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New DVD Tells the Story of V.I. National Park

Feb. 12, 2007 — Step back in time with the DVD "The Establishment of Virgin Islands National Park," created in conjunction with the park's 50th anniversary celebration in December 2006.
It's for sale by the Friends of the Park group. "It's an interesting story, given the individuals involved," said Friends President Joe Kessler. The Friends didn't have many copies available for sale at the dedication, he said, but they've since addressed the issue and have begun promoting the video.
The DVD takes viewers on a journey though the events leading up to the park's creation in 1956, with contributions from several St. John residents. The video includes historical still photos and home videos, narration and video by Steve Simonsen, a script by Bruce Schoonover and Carolyn Korman and editing by Bill Stelzer.
It also includes commentary on the benefits of the park to St. John and the territory by St. John residents Guy Benjamin, Rafe Boulon, Andromeada Keating, Eleanor Gibney and Elroy Sprauve, as well as St. Thomas historian David Knight and former park Superintendent Art Frederick.
According to the DVD, the park has its roots in the establishment of a Civilian Conservation Corps camp at Calabash Boom that opened in 1938. Harold Hubler, who later became the park's first superintendent, was in charge of that camp. After World War II interrupted early hopes of a St. John park, he later urged the park's development.
Meanwhile, philanthropist Laurance S. Rockefeller had set out with his wife, Mary, on a boating adventure to find their spot in the sun. They dropped anchor at Trunk Bay and soon discovered nearby Caneel Bay. Rockefeller bought Caneel Bay, opening his resort on the same day the park opened in 1956.
Around the same time the Rockefellers were exploring St. John, Frank Stick was forging plans to develop Lameshur Bay. Rockefeller and Stick eventually joined forces with National Park Service Director Conrad Wirth and the park came to fruition.
The late Julius E. Sprauve, then a senator and the man whose name graces the Cruz Bay public school, was an early supporter. He was one of the 14 original people who sold their land for the park.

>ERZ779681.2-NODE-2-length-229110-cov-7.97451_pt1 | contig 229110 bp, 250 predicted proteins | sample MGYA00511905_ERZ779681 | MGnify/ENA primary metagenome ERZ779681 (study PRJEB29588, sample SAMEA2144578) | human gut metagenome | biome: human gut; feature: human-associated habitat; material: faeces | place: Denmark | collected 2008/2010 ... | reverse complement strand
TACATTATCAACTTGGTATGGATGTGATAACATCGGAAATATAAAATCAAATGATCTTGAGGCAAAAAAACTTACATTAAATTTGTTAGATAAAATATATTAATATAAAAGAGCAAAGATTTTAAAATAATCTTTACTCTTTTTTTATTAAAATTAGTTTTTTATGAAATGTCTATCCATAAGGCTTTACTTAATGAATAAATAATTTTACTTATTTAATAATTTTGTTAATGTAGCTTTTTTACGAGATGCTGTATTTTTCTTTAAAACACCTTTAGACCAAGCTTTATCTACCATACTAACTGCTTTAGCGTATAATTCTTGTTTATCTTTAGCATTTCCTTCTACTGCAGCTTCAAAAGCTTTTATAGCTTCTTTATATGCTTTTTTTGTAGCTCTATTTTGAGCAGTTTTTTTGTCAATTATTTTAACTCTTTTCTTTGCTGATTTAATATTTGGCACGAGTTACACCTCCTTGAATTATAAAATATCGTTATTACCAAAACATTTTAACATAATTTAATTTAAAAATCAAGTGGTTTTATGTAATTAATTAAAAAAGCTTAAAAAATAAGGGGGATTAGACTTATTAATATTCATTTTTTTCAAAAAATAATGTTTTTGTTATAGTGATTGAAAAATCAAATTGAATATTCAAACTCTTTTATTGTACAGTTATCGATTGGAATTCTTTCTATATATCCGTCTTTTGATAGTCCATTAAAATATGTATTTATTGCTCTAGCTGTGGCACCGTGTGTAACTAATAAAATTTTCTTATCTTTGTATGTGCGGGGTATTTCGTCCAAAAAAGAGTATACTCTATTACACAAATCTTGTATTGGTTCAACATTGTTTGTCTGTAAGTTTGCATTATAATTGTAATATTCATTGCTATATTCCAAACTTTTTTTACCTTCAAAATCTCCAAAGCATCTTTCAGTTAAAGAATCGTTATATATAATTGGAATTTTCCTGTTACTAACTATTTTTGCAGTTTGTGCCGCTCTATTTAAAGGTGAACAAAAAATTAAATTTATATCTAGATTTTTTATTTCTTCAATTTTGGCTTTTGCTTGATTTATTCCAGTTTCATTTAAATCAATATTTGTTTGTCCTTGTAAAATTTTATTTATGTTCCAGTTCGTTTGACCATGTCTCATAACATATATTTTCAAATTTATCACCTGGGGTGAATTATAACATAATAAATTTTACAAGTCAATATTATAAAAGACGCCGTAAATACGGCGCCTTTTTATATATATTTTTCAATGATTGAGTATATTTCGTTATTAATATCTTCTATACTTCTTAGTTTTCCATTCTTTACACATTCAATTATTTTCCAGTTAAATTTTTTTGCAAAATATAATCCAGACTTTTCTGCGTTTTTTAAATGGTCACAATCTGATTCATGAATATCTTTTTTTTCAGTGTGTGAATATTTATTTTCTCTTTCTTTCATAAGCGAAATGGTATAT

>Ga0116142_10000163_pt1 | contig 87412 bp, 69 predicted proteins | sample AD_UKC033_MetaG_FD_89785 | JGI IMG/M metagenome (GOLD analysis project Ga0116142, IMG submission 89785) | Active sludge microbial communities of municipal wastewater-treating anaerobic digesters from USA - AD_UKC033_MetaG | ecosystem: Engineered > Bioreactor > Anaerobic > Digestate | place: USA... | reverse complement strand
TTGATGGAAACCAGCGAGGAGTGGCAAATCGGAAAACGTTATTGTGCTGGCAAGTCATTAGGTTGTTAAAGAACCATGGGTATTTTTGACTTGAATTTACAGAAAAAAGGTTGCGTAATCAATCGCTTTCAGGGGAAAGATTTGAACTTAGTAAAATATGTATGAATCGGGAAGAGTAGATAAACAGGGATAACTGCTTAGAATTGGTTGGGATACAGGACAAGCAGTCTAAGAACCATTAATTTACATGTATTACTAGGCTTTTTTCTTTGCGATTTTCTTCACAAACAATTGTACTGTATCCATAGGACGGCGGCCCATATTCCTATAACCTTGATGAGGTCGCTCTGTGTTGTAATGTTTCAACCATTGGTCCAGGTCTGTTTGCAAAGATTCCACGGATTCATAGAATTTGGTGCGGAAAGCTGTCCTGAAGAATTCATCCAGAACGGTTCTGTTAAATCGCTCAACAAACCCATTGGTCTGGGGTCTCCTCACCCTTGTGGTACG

The Legislature approved a bill proposed by Sprauve to allow the park. Six Republicans in the U.S. Congress dragged their feet, but eventually the park gained approval. The park opened with a party in Cruz Bay that drew 920 guests, at the time the largest crowd in Cruz Bay history.
Schoonover did the research for the DVD, which he said began when he looked for answers to questions asked by visitors to the park's Annaberg plantation. He and his wife, Sharon, volunteer as docents at Annaberg.
After Schoonover learned about Stick's role in the formation of the park, he located Stick's son, David, in North Carolina, using the Internet. The younger Stick, who has written many books about the Carolina coast, told Schoonover that he had given all of his father's papers to the Outer Banks Historical Society.
"So we spend five days scanning in 500 pages of letters," Schoonover said.
His trek to uncover the park's history took him to the park's archives in Harper's Ferry, W.Va., and to the Rockefeller archives in Sleepy Hollow, N.Y.
Through the Rockefeller archives, Schoonover located footage from the Dec. 1, 1956, dedication ceremony. David Stick also had 1953 footage taken at Lameshur, which is included in the film.
Stelzer uncovered other early St. John footage as the video came together, Schoonover said.
The DVD costs $20 and is available at the Friends' website. Call 779-4940.
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